The street we stayed on in Myola kind of just dwindled out. It turned into a bushland track that wound through the banksia trees and dunes, onto a long, deserted stretch of white-sand beach looking across Jervis Bay.
The track over to the beach was spattered with tiny roadside orchids – infinitely delicate types, unique to Australia and totally incongruous among the harsh, sun-bleached coastal scrub. Each so tiny, but so different – purple, yellow, lilac, green, yellow-and-orange. Parrots crawled and crowed over the heavy banksia flowers, which, when you think about it, are the ultimate botanical counterpoint to orchids.
After another dreary Melbourne winter and an overcast weekend in Eden, Myola felt like the first place we touched spring. It was the first place we saw real sun, northern sun, since autumn. I felt silly, maybe even rude, lying on the grass in the backyard while everyone else played cards and talked and drank tea on the back verandah. But I had zero will to do anything else – this was the bone-thawing sun-warmth we wait for all winter (and most of spring, if I'm honest) in Melbourne. It turns out, this overwhelming compulsion to just sprawl on the ground in the sun continued throughout the entire trip – and my eyes watered the whole time because they never quite adjusted to the brightness.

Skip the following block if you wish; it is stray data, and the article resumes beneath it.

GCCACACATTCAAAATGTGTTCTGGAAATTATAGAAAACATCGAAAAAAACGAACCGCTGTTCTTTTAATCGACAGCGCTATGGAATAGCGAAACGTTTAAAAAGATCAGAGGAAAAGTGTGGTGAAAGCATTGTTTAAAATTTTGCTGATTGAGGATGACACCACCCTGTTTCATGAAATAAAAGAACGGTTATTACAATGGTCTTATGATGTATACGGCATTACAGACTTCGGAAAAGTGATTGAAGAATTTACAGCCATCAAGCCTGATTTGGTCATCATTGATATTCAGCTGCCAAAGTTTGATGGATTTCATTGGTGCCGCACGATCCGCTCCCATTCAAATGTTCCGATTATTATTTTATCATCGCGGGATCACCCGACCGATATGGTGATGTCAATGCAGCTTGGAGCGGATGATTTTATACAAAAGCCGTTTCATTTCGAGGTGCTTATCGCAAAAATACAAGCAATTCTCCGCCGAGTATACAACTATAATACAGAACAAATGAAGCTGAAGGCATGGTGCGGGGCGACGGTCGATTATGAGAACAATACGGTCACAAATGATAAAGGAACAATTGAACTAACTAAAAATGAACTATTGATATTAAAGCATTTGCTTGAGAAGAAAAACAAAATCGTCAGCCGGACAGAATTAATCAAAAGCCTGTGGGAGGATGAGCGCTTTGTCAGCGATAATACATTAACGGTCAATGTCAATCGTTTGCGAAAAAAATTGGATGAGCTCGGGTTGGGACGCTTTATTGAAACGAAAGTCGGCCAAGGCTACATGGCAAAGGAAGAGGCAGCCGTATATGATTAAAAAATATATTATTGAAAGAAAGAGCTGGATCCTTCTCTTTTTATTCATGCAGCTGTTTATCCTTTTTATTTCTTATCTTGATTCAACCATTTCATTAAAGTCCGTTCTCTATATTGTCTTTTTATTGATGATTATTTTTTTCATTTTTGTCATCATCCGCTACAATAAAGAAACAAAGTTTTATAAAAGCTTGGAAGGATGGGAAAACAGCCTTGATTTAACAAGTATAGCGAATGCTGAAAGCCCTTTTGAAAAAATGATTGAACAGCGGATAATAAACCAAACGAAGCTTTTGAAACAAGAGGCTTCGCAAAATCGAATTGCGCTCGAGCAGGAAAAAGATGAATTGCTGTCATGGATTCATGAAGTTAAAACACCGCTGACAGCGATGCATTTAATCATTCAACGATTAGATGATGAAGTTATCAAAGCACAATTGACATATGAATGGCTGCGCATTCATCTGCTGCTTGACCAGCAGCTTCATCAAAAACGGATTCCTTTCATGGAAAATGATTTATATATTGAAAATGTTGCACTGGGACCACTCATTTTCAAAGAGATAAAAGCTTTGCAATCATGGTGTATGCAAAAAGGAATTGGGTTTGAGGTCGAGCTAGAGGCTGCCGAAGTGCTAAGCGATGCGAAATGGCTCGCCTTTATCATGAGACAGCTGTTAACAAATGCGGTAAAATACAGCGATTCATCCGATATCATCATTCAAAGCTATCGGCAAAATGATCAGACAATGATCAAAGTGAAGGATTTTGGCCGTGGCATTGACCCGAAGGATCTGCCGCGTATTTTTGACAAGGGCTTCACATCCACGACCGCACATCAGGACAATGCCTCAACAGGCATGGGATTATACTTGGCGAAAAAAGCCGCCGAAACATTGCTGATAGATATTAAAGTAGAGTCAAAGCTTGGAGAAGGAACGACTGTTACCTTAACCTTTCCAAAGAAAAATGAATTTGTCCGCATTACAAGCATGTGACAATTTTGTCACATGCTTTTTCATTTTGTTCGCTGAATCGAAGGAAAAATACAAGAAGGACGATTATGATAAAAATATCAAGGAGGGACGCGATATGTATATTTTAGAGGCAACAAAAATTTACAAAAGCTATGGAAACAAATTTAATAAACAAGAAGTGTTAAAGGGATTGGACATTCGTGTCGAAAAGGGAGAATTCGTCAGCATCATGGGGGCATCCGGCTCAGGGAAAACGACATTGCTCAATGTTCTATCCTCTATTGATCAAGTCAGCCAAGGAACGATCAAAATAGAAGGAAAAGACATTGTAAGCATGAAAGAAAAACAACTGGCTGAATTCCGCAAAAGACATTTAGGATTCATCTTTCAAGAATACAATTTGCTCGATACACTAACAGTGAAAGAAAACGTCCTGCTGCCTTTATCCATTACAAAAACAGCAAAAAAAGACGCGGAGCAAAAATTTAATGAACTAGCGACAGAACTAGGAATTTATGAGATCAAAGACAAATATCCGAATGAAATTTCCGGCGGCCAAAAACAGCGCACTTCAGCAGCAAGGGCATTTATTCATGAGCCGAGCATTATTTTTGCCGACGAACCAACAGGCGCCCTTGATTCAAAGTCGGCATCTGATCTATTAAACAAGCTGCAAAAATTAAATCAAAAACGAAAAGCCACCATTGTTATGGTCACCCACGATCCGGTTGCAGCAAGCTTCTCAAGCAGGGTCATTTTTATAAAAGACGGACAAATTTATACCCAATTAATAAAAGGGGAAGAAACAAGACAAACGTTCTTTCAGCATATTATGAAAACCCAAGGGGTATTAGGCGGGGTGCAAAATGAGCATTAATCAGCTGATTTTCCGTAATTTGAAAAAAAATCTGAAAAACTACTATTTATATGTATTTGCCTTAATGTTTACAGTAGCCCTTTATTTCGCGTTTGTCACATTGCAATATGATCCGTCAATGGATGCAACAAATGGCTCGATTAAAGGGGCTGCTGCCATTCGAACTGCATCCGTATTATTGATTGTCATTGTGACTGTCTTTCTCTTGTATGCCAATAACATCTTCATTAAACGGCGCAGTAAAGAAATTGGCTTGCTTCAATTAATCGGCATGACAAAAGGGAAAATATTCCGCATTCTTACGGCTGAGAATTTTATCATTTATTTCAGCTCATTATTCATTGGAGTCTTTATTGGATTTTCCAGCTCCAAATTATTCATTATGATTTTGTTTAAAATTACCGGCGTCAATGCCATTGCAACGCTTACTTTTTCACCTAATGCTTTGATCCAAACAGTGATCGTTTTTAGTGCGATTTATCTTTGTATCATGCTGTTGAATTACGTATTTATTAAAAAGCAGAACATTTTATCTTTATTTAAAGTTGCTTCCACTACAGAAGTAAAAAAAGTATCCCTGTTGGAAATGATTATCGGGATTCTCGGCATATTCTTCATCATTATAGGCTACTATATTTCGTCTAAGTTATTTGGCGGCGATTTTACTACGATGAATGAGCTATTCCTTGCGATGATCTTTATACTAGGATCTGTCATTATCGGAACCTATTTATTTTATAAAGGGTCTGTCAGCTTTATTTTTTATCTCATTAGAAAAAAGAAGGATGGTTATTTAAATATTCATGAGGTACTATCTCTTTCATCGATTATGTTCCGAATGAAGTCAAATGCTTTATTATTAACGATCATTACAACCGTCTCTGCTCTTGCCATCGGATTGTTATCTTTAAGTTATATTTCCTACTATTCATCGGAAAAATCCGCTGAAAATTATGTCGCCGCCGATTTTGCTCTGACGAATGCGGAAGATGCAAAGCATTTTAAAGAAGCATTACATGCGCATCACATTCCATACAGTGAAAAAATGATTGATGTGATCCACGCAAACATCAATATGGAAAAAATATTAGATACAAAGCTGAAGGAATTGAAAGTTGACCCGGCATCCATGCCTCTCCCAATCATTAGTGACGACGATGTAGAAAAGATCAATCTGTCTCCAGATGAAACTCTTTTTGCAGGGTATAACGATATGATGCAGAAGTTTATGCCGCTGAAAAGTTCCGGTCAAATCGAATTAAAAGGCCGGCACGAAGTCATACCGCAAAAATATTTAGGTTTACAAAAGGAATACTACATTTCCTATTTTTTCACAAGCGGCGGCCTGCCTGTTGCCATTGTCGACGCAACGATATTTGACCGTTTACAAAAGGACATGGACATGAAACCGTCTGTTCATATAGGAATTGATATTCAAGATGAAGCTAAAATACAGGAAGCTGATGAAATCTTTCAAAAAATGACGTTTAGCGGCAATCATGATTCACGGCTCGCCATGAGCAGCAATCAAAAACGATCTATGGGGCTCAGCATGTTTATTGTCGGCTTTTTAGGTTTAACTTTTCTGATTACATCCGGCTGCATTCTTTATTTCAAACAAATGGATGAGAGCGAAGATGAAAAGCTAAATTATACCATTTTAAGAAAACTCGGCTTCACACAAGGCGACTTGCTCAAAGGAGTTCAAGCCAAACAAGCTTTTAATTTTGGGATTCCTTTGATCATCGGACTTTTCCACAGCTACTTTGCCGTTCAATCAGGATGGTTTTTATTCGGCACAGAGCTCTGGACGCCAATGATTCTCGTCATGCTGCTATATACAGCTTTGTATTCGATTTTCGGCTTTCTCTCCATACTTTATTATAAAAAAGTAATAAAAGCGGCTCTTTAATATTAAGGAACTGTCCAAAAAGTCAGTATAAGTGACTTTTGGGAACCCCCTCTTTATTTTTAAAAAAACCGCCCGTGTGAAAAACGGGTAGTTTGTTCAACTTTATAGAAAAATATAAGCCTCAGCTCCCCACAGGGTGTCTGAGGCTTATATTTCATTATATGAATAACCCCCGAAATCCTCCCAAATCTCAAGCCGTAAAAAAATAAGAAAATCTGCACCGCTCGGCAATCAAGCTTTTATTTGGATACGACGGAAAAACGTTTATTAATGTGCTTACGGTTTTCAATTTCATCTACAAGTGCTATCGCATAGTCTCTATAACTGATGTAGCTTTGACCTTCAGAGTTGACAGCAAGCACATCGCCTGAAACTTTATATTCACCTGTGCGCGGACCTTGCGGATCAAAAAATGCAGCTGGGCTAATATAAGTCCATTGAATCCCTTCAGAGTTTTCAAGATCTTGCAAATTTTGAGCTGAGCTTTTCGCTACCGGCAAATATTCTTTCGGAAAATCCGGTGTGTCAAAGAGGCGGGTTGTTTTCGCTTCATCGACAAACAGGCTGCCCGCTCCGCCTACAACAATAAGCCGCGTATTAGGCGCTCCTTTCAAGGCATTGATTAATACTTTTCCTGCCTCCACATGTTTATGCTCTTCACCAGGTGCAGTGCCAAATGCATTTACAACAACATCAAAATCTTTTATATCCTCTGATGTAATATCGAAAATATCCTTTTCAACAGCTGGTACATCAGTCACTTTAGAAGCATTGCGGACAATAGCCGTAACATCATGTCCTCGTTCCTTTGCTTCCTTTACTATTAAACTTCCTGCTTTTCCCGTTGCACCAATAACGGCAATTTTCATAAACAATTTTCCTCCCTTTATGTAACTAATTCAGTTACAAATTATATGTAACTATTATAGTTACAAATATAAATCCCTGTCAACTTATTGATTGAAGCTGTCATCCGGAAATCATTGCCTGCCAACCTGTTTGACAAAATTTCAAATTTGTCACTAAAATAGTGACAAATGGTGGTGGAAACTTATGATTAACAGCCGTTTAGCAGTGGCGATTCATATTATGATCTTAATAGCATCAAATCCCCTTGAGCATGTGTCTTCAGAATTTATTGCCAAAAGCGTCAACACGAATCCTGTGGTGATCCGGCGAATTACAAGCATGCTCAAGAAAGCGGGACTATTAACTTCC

We slept a hugely deep sleep, in a little blue-and white room that looked like the attic of a farmhouse, but the French doors led out to a porch looking over some mangrove wetlands, not paddocks or cattle. It was the sleep of holidays, childhood homes, or recovering health. The sleep of two nights drinking late in Eden. The sleep of escaping the city.
I scanned the holiday-house book shelf for seventies science fiction covers and other surprise gems. We ate roadside-stall eggs for breakfast, surprised again by the rich colour and flavour. I collected freesias, growing wild in the backyard, and pressed them in my sketchbook. We found Led Zeppelin glasses and a suede trench coat in the local op-shop. We listened to podcasts about the weirder side of Australian history (Rum, rebels and ratbags, for anyone interested). We just generally rolled into holiday mode and kept on rolling...